STIGLITZIt varies. On the lower cost, even more than that. I was on a panel the other week with one of our most popular MOOCs. It launched in August and has had half a million students that have gone through it, and she spent less than $10,000 on this MOOC, “Learning How to Learn.” She recorded it in her basement and her husband filmed it. [Co-founder] Andrew Ng’s “Machine Learning” class, which continues to be one of our more popular courses, was filmed with a webcam. Our current director of engineering did the editing. That was in Coursera’s early days. 
There’s a huge range. The numbers that we normally cite to our partners is around $50,000 for the production of a MOOC, so that’s what we think it costs. Depending on how many people they have working on it, depending on if they have professional film and editing crews or hire outside animators, there’s a number of things they can add on. We have a team at Coursera called “Course Success,” focused on understanding what elements really drive efficacy in MOOCs. The jury’s still out in terms of how production costs and various things you can add on actually impact the learning experience.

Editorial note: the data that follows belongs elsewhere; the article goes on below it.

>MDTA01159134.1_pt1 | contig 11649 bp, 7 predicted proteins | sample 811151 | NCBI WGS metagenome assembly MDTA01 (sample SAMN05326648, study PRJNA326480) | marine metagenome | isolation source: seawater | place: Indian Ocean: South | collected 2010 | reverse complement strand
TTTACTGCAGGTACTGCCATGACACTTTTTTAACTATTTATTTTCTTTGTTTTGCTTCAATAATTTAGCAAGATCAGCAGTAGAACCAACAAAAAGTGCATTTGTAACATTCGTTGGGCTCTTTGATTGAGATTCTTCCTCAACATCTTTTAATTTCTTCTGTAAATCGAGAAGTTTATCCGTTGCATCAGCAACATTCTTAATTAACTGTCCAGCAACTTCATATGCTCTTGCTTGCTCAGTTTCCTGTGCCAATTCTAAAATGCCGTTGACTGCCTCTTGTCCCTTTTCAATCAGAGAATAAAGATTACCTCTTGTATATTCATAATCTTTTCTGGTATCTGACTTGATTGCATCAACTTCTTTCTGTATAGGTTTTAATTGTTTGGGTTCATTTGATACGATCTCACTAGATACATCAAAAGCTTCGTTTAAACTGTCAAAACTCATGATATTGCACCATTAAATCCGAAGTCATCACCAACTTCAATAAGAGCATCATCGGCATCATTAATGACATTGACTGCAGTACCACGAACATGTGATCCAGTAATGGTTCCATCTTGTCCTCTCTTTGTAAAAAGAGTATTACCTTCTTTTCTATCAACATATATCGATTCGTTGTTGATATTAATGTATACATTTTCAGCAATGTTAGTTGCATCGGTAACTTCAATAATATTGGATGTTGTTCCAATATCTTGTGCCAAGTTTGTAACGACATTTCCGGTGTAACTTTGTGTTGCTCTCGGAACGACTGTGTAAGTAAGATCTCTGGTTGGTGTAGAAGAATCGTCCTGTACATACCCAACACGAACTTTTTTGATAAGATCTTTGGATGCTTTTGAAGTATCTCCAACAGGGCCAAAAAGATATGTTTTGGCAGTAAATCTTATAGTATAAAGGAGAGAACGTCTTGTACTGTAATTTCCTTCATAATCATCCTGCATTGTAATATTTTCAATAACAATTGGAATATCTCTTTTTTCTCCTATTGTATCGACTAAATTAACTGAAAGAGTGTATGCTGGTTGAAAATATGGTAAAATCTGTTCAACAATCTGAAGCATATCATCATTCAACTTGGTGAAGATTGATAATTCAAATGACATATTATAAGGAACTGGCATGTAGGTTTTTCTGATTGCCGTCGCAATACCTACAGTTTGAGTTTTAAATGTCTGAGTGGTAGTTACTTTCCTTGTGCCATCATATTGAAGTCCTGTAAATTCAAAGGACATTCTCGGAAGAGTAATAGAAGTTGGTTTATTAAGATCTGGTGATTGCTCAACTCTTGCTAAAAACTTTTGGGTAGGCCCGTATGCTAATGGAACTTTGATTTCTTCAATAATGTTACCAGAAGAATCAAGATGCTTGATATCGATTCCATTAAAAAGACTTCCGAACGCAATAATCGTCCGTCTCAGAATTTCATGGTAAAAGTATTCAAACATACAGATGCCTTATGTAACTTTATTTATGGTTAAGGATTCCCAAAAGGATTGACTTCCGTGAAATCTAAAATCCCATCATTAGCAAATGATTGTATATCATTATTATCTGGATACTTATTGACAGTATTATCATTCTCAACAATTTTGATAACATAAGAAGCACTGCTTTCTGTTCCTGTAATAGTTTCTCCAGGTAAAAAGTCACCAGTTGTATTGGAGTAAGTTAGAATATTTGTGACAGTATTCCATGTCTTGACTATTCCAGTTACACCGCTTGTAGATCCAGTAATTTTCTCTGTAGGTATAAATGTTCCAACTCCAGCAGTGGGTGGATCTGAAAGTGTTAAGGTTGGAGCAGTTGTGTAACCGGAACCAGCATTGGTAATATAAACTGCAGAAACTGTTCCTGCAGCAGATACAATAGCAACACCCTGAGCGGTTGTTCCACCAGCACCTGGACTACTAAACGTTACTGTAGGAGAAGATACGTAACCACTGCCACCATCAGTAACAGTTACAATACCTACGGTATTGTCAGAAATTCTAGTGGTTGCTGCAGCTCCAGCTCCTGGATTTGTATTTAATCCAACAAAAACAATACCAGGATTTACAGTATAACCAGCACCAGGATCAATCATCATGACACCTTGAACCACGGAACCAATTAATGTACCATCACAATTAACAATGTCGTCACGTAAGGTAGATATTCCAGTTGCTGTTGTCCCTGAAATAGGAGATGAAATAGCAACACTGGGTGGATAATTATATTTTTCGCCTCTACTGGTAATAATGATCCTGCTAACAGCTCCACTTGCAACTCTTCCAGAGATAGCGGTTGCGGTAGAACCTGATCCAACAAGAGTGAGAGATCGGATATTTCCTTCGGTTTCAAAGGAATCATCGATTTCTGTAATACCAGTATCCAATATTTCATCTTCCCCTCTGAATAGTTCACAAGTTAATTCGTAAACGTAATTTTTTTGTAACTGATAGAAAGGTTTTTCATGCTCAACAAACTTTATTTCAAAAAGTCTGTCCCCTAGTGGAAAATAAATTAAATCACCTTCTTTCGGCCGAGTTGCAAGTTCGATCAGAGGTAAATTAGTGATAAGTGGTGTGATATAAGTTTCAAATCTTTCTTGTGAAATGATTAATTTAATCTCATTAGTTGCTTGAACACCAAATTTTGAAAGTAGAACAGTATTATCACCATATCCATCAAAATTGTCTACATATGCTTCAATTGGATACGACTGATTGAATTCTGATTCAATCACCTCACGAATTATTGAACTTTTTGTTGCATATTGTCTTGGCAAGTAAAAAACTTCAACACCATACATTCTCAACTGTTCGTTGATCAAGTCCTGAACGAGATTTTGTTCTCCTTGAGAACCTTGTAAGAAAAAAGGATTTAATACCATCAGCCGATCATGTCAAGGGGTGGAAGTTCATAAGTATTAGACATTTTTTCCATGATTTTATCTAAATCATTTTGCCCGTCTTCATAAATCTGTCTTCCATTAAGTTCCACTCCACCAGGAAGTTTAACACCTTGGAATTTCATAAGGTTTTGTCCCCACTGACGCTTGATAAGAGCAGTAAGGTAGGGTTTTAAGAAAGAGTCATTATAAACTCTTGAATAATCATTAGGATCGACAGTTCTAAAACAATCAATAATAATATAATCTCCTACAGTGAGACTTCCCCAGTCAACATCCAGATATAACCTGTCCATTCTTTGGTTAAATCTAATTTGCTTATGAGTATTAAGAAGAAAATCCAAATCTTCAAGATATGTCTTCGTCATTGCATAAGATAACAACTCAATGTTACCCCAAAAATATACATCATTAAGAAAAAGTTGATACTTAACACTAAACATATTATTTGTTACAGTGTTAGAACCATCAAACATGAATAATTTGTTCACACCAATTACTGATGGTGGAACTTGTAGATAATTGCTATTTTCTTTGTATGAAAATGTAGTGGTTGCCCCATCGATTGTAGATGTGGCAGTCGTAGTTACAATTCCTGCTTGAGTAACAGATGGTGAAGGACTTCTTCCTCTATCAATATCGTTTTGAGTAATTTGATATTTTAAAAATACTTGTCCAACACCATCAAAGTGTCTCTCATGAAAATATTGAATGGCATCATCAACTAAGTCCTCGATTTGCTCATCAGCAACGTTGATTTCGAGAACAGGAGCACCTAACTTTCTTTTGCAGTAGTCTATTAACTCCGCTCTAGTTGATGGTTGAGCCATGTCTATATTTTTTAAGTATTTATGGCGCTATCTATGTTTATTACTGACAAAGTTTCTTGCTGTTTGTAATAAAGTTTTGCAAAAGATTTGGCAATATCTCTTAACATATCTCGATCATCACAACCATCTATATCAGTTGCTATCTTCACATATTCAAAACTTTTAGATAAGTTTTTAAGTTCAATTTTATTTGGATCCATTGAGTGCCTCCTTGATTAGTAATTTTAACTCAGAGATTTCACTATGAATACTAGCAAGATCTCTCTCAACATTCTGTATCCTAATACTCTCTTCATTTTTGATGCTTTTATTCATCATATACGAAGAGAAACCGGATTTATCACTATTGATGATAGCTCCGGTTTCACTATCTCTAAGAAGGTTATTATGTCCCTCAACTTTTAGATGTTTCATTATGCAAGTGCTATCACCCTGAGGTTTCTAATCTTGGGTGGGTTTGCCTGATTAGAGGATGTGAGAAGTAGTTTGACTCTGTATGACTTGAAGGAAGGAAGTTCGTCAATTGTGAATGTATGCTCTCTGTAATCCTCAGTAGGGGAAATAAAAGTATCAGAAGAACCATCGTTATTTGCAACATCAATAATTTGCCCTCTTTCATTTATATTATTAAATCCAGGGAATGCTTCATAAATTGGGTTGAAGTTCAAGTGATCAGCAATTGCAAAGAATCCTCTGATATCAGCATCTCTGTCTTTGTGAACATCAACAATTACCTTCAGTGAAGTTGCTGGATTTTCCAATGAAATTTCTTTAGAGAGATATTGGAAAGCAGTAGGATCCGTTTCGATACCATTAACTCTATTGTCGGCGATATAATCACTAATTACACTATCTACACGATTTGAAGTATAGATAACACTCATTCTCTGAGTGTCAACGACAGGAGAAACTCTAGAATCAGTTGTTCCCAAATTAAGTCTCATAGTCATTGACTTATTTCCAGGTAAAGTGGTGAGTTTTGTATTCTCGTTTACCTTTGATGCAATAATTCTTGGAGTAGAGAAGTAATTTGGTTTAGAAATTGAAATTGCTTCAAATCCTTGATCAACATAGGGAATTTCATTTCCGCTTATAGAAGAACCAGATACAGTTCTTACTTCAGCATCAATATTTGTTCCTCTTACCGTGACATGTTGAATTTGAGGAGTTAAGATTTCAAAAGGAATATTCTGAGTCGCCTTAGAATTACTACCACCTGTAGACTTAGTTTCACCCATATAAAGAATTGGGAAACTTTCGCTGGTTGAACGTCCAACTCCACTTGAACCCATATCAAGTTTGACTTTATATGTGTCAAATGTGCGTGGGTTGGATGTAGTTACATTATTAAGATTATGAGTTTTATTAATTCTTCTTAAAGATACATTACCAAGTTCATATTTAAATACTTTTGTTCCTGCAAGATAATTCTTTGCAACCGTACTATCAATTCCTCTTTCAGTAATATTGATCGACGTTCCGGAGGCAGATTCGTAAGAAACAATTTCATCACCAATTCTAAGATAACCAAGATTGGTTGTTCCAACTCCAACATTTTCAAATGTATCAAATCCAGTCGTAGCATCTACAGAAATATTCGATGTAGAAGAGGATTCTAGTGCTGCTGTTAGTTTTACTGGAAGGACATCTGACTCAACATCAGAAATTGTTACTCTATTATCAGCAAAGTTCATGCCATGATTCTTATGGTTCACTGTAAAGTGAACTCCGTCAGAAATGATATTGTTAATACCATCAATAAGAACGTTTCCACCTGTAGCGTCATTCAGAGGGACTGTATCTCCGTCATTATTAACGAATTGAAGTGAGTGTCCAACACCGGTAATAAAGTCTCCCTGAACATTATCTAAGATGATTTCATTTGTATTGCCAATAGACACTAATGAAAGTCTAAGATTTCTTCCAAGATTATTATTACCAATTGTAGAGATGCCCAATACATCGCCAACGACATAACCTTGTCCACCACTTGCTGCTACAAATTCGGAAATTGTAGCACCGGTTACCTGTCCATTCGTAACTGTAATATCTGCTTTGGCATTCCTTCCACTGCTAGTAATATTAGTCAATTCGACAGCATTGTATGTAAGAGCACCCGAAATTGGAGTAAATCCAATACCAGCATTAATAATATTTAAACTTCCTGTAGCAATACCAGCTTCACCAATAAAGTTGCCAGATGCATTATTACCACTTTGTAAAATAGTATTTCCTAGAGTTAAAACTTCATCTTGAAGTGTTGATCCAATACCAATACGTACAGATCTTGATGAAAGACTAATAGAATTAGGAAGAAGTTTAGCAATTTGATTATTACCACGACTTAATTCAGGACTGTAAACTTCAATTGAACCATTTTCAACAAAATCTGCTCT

With the potential for things like MOOCs and President Obama’s free community college initiative to disrupt parts of the higher ed business model, like the large lecture hall gen-ed courses that are big money makers, how do you see Coursera's impact playing out in the long-term?
STIGLITZIt’s way too early to tell. I think down the line, Coursera could play a role in terms of supporting instruction within an institution, in terms of thinking about how to improve the quality of instruction—especially in emerging markets, where it’s really hard to get the type of human capital that you need to teach machine learning or some of these more advanced subjects. We don’t know how it’ll all play out, so it’s way too early to tell.